You say you’ve modified FreeRTOS to disable FIQ?  Since FreeRTOS doesn’t have any fast interrupt handling, I assume you mean that you’ve changed the places where FreeRTOS disables interrupts and replaced it with your own function that disables only the FIQ (correct me if I’m wrong since I probably don’t have all the information).  Since FreeRTOS requires the IRQ to be disabled while task switching and other critical places, it seems to me you should be disabling the IRQ and leaving FIQ enabled.

I use the ARM compiler so I’m not up to speed on the GCC tools, but I hope this info helps.

liamstask wrote on Tuesday, July 17, 2007:

Thanks for your response, Ricky - I should have been a bit clearer.  I’m only disabling the FIQs when my normal non-interrupt code is modifying variables that the FIQ handler will be trying to get at as well.  I haven’t changed anything about where FreeRTOS turns IRQs on or off.  And, I’m not doing any RTOS or task switching kinds of things in my interrupt handler either. 

I still can’t quite imagine what’s responsible for this working at optimization -O0 and breaking at -O2.  Thanks for your help.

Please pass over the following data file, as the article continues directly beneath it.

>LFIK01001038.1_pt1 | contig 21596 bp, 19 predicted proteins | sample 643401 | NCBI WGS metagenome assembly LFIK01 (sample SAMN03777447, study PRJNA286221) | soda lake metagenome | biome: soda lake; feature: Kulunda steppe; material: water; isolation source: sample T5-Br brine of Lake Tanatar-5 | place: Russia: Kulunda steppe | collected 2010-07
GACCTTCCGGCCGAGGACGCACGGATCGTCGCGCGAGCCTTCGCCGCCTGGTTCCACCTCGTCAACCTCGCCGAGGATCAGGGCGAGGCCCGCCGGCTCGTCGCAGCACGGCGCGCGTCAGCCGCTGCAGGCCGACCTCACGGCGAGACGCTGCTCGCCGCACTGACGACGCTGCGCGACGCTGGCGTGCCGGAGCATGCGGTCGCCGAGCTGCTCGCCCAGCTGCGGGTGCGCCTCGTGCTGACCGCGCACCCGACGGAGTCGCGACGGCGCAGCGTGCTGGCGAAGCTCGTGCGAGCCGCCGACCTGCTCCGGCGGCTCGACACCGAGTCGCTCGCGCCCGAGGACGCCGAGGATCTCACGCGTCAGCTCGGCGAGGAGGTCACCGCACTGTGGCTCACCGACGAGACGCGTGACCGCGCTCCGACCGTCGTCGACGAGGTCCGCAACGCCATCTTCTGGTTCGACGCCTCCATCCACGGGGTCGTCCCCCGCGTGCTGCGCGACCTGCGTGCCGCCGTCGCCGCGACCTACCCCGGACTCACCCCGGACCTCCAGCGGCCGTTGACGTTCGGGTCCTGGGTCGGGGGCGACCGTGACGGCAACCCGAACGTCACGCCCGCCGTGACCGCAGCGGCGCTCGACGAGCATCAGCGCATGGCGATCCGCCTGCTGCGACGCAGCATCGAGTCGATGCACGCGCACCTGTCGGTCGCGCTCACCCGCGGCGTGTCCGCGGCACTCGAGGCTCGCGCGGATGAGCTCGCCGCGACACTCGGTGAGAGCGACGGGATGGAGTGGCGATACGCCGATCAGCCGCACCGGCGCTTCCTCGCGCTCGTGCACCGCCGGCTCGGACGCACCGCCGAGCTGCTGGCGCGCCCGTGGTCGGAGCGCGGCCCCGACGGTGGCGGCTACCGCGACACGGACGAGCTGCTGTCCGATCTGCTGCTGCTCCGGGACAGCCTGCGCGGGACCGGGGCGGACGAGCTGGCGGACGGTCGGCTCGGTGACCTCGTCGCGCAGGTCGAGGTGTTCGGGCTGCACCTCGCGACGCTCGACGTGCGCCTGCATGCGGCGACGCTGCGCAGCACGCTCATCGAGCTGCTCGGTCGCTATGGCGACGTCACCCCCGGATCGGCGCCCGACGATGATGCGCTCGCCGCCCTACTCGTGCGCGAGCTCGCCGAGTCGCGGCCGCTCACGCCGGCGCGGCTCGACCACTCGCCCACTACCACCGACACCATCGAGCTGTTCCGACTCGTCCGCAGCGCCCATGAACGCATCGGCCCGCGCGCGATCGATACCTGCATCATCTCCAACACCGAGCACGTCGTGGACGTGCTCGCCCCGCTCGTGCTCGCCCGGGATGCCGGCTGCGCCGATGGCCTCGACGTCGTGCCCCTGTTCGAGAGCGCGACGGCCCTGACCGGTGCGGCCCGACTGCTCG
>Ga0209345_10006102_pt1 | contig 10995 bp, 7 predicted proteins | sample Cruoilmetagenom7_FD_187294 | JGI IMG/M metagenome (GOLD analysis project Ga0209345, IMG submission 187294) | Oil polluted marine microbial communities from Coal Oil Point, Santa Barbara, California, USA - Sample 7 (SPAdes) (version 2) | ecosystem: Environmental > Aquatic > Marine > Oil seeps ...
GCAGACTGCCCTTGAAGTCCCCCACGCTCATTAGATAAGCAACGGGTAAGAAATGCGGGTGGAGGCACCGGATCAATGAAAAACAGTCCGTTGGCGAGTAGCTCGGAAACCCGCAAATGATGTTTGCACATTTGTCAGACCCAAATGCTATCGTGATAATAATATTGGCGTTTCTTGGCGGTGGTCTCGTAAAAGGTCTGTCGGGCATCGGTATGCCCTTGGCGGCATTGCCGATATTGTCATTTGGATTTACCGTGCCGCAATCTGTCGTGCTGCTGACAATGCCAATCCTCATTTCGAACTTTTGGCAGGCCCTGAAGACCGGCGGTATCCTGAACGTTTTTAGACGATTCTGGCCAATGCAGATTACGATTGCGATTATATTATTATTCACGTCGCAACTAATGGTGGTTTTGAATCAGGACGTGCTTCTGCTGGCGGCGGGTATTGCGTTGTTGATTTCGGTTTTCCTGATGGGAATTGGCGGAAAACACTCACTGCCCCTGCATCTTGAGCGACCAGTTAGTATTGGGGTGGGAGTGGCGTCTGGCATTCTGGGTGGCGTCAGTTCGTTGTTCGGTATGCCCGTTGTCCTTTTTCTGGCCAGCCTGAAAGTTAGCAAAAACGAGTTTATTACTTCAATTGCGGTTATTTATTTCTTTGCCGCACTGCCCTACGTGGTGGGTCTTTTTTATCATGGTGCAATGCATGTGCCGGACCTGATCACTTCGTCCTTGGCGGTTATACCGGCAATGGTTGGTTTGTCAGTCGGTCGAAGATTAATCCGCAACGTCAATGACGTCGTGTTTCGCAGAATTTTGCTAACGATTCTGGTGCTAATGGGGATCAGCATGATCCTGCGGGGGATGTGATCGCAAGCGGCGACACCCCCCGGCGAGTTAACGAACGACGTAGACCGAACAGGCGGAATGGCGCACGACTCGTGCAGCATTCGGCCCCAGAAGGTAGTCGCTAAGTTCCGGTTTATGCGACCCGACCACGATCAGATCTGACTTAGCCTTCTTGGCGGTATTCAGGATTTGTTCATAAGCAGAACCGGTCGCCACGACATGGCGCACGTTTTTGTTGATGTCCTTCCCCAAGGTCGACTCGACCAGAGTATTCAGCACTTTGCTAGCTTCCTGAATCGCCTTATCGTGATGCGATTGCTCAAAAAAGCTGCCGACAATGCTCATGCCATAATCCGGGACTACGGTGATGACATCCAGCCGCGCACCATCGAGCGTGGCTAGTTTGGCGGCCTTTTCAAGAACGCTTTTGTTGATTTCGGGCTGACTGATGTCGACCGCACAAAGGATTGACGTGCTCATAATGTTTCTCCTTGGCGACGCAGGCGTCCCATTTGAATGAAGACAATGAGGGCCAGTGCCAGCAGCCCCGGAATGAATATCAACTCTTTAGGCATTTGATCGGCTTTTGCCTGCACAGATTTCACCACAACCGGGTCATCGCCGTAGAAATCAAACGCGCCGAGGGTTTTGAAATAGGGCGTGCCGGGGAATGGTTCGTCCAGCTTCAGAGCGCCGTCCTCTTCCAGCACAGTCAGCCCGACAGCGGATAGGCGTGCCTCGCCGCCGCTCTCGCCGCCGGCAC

liamstask wrote on Tuesday, July 17, 2007:

Ricky - a couple other questions:

Just to make sure, I assume you’re letting your FIQs interrupt FreeRTOS?

Secondly, I wonder if you have any visibility into the code generated by the IAR compiler for getting in and out of the FIQ handler.  As I originally posted, I’ve been declaring my FIQ handler with the “FIQ” attribute - void FastTimer_Isr( void ) __attribute__ ((interrupt(“FIQ”)));  But FreeRTOS declares all its normal ISR handlers as “naked” and then uses portENTER_SWITCHING_ISR( ) to handle all the business of switching stacks itself. 

I have no idea if if the GCC “FIQ” attribute is doing the right thing, so I’m wondering…how are you declaring yours?  Using the equivalent of the “FIQ” attribute in IAR land or using a modified version of portENTER_SWITCHING_ISR( )? 

Have you built your code at different optimization levels? Seen any differences?  Thanks again!

jorick23 wrote on Wednesday, July 18, 2007:

When that happens to me, I generate a full listing file for the unoptimized code and another listing file for the optimized code, and then compare the two to see what the differences are (make sure you specify C source interleaving).

Perhaps a variable was optimized out because you didn’t put the “volatile” keyword on it?

jorick23 wrote on Wednesday, July 18, 2007:

Yes, the FIQs are highly timing critical and they interrupt FreeRTOS even during critical code sections.

The IRQ handler is completely written by me, even down to the vector.  Although IAR has the ability to define FIQ handlers and generate the proper code to jump to my function, I thought it would be best for me to generate the code and declare the interrupt function as a normal function.  It even runs in Thumb mode.